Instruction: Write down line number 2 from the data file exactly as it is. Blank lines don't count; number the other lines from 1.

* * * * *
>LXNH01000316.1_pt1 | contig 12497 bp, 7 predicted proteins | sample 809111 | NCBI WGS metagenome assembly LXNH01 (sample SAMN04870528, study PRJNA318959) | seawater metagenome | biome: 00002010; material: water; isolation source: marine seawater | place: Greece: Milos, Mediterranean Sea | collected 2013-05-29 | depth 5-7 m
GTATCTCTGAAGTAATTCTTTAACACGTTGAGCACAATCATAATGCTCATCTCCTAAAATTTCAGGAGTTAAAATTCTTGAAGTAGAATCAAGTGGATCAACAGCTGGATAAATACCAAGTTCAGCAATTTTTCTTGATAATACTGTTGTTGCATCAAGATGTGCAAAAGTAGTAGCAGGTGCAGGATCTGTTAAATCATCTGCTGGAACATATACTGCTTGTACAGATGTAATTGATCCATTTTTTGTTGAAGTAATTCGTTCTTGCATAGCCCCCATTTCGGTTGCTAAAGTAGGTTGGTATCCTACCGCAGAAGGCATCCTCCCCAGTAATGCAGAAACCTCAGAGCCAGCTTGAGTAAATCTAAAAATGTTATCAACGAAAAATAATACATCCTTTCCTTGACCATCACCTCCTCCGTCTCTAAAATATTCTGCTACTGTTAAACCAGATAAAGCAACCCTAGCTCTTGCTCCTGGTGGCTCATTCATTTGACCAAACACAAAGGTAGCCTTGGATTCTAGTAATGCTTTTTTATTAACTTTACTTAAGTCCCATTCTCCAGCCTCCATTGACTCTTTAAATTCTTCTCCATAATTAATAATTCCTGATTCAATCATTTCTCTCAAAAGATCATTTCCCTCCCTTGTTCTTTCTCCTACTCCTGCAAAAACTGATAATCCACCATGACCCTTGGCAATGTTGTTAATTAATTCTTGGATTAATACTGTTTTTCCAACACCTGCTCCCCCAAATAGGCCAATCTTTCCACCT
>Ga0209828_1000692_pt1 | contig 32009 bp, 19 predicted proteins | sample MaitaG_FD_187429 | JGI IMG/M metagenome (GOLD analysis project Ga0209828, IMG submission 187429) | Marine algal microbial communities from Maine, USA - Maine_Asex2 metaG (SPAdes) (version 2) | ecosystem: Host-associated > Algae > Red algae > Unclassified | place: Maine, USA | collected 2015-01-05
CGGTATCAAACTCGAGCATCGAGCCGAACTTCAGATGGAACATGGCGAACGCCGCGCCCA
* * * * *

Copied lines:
GTATCTCTGAAGTAATTCTTTAACACGTTGAGCACAATCATAATGCTCATCTCCTAAAATTTCAGGAGTTAAAATTCTTGAAGTAGAATCAAGTGGATCAACAGCTGGATAAATACCAAGTTCAGCAATTTTTCTTGATAATACTGTTGTTGCATCAAGATGTGCAAAAGTAGTAGCAGGTGCAGGATCTGTTAAATCATCTGCTGGAACATATACTGCTTGTACAGATGTAATTGATCCATTTTTTGTTGAAGTAATTCGTTCTTGCATAGCCCCCATTTCGGTTGCTAAAGTAGGTTGGTATCCTACCGCAGAAGGCATCCTCCCCAGTAATGCAGAAACCTCAGAGCCAGCTTGAGTAAATCTAAAAATGTTATCAACGAAAAATAATACATCCTTTCCTTGACCATCACCTCCTCCGTCTCTAAAATATTCTGCTACTGTTAAACCAGATAAAGCAACCCTAGCTCTTGCTCCTGGTGGCTCATTCATTTGACCAAACACAAAGGTAGCCTTGGATTCTAGTAATGCTTTTTTATTAACTTTACTTAAGTCCCATTCTCCAGCCTCCATTGACTCTTTAAATTCTTCTCCATAATTAATAATTCCTGATTCAATCATTTCTCTCAAAAGATCATTTCCCTCCCTTGTTCTTTCTCCTACTCCTGCAAAAACTGATAATCCACCATGACCCTTGGCAATGTTGTTAATTAATTCTTGGATTAATACTGTTTTTCCAACACCTGCTCCCCCAAATAGGCCAATCTTTCCACCT